Madison Isoler Mesh Headband review: a simple solution for sweaty runs

This low profile headband may be designed for cyclists, but it’s great for summer trails runs where you just want to keep the sweat and hair out of your eyes

Madison Isoler Mesh Headband
(Image: © Madison)

Advnture Verdict

For this minimalist headband, Madison have focused on sweat solutions using moisture wicking fabric and a mesh panel for extra breathability on long, warm trail runs


  • +

    Breathable and sweat wicking

  • +


  • +

    Very comfortable with flat lock seams

  • +

    Low profile


  • -

    Only one size available – but it should fit most heads

  • -

    Not thermal

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    No high vis details

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    No ponytail hole

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Madison Isoler Mesh Headband review: first impressions 

British brand Madison is a cycling apparel company, but their Isoler Mesh headband can easily cross over into your running kit. This is a pretty simple, but effective, piece of kit that’s geared more towards warm weather.

Made from polyester, this headband is good at wicking away sweat and the mesh panel at the nape of your neck adds breathability. It boasts a really comfortable, non-bulky fit with good stretch and flatlock seams to prevent annoying rubbing and chafing. Without features like a ponytail hole or high visibility reflective details, It is minimal and perfect for anyone just looking for a simple solution for sweat and it stays in place when you’re on the go. 

It won’t provide much warmth in the winter, but will certainly keep the wind out your ears if that’s all you’re looking for.


• RRP: £7.99 (UK)
• Sizes available: One size
• Unisex: Yes
• Materials: Polyester (85%), Spandex (15%)
• Colors: Black, white
• Best use:  Trail running, hiking 

Madison Isoler Mesh Headband: on the trails 

Madison Isoler Mesh Headband

The Madison Isoler Mesh Headband is a pretty straightforward and minimalist headband that does the trick for warm trail runs (Image credit: Madison)

The Madison Isoler Mesh Headband is a pretty straightforward and minimalist headband that does the trick for warm trail runs.

It’s not a thermal band meant to keep you warm in winter, but it’s made from polyester so is great for wicking away sweat. The main added feature that I haven’t seen on other bands is the mesh panel on the half that goes around the nape of my neck and that does really add breathability on hot days which I like.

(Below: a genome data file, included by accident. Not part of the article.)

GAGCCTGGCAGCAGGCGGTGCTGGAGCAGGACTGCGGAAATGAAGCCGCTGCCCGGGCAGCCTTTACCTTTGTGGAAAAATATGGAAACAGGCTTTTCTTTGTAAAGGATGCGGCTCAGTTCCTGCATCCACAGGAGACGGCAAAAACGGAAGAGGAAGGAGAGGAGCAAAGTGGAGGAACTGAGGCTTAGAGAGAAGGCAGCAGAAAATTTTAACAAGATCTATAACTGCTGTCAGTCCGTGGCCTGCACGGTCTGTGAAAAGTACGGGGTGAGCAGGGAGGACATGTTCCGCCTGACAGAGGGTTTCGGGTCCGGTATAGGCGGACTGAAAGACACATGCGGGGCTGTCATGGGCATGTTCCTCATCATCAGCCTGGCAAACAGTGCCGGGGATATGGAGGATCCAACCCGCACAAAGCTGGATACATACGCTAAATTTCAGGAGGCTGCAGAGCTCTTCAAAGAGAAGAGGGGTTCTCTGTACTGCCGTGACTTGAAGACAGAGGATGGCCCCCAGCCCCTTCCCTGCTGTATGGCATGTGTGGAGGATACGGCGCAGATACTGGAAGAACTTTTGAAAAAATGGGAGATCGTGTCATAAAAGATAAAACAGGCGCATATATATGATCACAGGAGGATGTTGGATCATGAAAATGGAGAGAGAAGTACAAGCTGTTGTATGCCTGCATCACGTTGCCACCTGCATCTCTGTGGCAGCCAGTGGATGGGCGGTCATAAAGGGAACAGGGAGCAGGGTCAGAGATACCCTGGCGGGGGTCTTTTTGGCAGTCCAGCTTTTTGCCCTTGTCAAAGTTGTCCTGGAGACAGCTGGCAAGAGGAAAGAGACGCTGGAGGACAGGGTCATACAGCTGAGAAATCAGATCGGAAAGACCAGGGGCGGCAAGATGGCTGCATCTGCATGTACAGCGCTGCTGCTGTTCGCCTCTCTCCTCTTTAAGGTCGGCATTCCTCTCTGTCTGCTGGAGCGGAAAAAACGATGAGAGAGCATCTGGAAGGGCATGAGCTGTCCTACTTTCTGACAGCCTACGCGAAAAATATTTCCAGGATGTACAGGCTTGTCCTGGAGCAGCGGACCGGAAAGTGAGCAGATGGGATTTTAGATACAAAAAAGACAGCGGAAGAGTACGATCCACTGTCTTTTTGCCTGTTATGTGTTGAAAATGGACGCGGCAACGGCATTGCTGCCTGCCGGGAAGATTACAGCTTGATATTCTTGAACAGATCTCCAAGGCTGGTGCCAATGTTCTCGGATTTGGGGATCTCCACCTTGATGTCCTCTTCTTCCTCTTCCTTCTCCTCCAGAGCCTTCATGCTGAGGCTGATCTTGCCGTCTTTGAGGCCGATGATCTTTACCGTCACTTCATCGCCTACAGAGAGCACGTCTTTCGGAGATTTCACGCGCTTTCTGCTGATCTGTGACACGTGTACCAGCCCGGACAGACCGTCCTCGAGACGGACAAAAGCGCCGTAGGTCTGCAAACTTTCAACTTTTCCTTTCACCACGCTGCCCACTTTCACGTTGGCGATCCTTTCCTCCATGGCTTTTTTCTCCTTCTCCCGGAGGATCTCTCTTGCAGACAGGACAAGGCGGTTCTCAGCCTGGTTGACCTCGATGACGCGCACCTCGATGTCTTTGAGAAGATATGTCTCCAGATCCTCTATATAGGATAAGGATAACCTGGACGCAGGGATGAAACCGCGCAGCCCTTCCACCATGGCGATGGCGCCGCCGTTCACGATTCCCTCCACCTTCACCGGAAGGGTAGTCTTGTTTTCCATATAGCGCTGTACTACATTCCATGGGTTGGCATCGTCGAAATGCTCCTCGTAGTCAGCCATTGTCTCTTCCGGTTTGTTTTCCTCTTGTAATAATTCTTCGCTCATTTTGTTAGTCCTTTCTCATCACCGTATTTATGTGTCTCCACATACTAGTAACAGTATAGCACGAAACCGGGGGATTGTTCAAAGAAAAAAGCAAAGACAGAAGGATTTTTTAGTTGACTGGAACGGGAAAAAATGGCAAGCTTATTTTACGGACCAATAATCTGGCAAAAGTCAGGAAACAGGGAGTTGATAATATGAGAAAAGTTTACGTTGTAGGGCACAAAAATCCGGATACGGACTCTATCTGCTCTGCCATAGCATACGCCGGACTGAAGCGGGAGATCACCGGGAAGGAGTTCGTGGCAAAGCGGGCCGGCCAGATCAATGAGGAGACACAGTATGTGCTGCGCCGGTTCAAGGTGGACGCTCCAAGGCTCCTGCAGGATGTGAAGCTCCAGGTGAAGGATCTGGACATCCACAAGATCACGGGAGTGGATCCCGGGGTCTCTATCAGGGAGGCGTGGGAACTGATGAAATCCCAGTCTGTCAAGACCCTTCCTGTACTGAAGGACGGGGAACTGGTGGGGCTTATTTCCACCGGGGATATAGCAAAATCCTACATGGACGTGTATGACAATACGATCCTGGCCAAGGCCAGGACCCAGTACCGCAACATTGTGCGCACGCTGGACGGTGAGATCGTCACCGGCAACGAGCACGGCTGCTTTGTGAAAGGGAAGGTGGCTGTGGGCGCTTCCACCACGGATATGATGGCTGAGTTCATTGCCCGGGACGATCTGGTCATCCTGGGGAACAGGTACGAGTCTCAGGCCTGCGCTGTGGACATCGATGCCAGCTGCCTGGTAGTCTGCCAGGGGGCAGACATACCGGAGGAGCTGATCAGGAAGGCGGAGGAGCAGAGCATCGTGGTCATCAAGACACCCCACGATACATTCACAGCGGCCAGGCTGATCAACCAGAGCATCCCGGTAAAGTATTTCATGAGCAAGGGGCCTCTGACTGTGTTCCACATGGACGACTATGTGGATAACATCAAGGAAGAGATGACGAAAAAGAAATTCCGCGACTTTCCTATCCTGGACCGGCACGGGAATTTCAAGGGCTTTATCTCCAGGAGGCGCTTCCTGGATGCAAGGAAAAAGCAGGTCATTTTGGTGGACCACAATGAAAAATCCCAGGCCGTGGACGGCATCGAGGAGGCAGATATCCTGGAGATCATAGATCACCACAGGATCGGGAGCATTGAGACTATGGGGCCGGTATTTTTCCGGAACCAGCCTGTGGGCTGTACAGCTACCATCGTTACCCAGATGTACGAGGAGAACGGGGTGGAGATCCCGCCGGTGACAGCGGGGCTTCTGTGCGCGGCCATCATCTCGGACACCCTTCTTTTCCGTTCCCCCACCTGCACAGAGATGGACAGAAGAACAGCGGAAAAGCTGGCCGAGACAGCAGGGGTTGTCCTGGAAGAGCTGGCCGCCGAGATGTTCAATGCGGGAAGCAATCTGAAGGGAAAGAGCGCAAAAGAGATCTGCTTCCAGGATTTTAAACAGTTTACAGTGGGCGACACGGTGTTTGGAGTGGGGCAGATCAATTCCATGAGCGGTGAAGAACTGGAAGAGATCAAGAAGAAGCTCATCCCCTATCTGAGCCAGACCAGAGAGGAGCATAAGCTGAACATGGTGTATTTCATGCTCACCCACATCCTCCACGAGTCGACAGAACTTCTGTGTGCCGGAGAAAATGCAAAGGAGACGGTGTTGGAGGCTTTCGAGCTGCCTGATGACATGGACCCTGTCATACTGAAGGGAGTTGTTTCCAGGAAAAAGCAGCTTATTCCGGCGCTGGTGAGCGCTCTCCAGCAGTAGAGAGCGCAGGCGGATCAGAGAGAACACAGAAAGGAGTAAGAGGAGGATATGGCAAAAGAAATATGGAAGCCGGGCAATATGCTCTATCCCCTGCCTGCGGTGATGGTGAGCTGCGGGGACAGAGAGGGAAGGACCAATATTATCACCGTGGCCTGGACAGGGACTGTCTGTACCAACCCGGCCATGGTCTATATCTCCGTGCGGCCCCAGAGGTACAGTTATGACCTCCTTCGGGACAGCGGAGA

It’s definitely as comfortable as headbands come, with smooth fabric and flatlock seams, plus they’ve gone all in with the stretch so it’s not too tight and has more of a barely there feel which is what I’m looking for on a trail run. 

It doesn’t have a ponytail hole and I found that if I tuck my ponytail into it, it doesn’t stay in place but wearing a lo ponytail over the top of it works fine. It’s not particularly wide – under three inches – so it doesn’t doo much to keep the sun off my part line. It isn’t thermal so I might not wear it on really cold days, but it certainly will keep a cool breeze out of my ears.

If you’re just looking for a straightforward headband at a good price, you’ll be happy with this.

Here’s how it performed:


One size fits all. 


Snug but not at all tight, lots of stretch and stays in place when you move. 


One of the most comfortable headbands I’ve tried, it has nice smooth fabric and I can wear it for hours and it doesn’t pull my hair, give me a headache or scratch my skin. 

Temperature regulation 

Wicks away sweat to cool you off, not thermal. 


Manages moisture perfectly with breathable fabric and a mesh panel. 


Well constructed with flatlock seams. 

Here’s where we tested the Madison Isoler Mesh Headband: 

From most points in Glasgow you can see the Campsies which are a range of beautiful rolling hills. If you’re keen to get up in them, you’re not alone as they make a popular walking for city dwellers due to their proximity to town. From Lennoxtown 6 miles north of Glasgow, turn right on the B822/Crow Road and follow it up the hill until you come to a large car park on your left

Julia Clarke

Julia Clarke is a staff writer for and the author of the book Restorative Yoga for Beginners. She loves to explore mountains on foot, bike, skis and belay and then recover on the the yoga mat. Julia graduated with a degree in journalism in 2004 and spent eight years working as a radio presenter in Kansas City, Vermont, Boston and New York City before discovering the joys of the Rocky Mountains. She then detoured west to Colorado and enjoyed 11 years teaching yoga in Vail before returning to her hometown of Glasgow, Scotland in 2020 to focus on family and writing.